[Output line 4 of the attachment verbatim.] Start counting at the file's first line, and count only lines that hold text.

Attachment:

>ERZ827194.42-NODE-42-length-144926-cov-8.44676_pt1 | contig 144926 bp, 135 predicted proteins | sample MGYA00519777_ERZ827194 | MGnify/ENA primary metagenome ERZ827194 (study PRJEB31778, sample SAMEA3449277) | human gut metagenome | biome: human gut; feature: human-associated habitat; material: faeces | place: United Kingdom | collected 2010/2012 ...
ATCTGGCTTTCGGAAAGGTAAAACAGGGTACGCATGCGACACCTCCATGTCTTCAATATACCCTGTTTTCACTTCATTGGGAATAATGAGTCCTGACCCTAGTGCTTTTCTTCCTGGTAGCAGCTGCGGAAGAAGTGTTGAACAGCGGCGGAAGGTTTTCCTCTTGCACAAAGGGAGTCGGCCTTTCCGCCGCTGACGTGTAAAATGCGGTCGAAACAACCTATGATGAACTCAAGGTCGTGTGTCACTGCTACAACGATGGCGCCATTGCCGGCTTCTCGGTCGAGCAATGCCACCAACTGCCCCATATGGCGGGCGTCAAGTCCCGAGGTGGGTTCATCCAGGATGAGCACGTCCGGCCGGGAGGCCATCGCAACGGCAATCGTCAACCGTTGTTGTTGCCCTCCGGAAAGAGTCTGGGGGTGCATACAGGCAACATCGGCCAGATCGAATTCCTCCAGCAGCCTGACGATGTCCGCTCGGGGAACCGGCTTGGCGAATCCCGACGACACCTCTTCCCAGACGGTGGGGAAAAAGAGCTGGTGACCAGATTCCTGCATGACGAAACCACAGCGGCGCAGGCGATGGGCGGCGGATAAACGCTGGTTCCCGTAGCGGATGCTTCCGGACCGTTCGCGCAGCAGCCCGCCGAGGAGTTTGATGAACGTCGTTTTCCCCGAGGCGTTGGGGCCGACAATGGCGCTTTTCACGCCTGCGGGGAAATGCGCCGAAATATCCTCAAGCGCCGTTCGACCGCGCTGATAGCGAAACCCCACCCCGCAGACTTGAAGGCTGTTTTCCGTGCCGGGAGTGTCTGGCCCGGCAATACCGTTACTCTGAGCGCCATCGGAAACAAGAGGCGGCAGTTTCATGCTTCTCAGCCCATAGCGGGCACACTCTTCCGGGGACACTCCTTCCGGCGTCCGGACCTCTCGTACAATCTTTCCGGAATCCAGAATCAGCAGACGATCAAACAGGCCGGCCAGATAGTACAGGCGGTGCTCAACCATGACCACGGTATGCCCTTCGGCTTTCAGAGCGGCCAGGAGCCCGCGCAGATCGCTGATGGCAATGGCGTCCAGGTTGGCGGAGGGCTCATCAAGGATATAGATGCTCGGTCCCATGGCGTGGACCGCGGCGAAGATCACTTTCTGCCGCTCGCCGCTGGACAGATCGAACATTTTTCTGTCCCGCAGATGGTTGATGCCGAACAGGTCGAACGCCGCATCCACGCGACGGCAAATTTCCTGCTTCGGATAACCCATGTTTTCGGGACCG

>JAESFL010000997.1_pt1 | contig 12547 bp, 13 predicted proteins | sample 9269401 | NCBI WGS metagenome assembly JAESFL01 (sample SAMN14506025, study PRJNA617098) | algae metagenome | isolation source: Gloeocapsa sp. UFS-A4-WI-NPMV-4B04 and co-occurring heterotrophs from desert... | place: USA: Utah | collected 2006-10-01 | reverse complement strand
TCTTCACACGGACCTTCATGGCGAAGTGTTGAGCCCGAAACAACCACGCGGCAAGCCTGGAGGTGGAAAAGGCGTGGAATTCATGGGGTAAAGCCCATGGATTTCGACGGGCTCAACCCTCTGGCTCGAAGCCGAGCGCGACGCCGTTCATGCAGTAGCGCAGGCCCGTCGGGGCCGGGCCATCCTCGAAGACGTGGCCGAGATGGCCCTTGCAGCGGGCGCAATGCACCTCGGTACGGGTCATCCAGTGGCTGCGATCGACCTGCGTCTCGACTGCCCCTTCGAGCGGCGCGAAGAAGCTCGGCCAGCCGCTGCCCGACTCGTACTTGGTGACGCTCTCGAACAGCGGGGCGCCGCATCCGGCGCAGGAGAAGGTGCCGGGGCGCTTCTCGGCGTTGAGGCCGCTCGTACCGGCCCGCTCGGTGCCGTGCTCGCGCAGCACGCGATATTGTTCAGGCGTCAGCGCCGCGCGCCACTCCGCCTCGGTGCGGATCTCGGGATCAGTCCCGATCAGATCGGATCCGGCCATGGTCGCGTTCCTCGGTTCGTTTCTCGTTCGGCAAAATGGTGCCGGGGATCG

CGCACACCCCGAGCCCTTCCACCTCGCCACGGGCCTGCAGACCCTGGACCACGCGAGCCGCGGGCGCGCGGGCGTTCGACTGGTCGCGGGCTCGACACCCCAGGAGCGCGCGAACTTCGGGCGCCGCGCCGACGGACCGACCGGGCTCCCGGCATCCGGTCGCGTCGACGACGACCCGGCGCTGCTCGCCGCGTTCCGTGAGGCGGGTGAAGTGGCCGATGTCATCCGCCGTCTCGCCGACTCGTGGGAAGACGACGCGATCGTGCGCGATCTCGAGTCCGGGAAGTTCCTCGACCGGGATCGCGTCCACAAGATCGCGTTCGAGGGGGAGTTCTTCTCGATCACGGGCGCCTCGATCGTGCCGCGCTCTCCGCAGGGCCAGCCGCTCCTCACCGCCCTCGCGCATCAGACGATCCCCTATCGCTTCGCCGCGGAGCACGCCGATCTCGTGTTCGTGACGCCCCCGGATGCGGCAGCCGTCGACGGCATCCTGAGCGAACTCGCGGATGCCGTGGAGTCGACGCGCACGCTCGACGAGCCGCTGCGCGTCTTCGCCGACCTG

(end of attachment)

TCTTCACACGGACCTTCATGGCGAAGTGTTGAGCCCGAAACAACCACGCGGCAAGCCTGGAGGTGGAAAAGGCGTGGAATTCATGGGGTAAAGCCCATGGATTTCGACGGGCTCAACCCTCTGGCTCGAAGCCGAGCGCGACGCCGTTCATGCAGTAGCGCAGGCCCGTCGGGGCCGGGCCATCCTCGAAGACGTGGCCGAGATGGCCCTTGCAGCGGGCGCAATGCACCTCGGTACGGGTCATCCAGTGGCTGCGATCGACCTGCGTCTCGACTGCCCCTTCGAGCGGCGCGAAGAAGCTCGGCCAGCCGCTGCCCGACTCGTACTTGGTGACGCTCTCGAACAGCGGGGCGCCGCATCCGGCGCAGGAGAAGGTGCCGGGGCGCTTCTCGGCGTTGAGGCCGCTCGTACCGGCCCGCTCGGTGCCGTGCTCGCGCAGCACGCGATATTGTTCAGGCGTCAGCGCCGCGCGCCACTCCGCCTCGGTGCGGATCTCGGGATCAGTCCCGATCAGATCGGATCCGGCCATGGTCGCGTTCCTCGGTTCGTTTCTCGTTCGGCAAAATGGTGCCGGGGATCG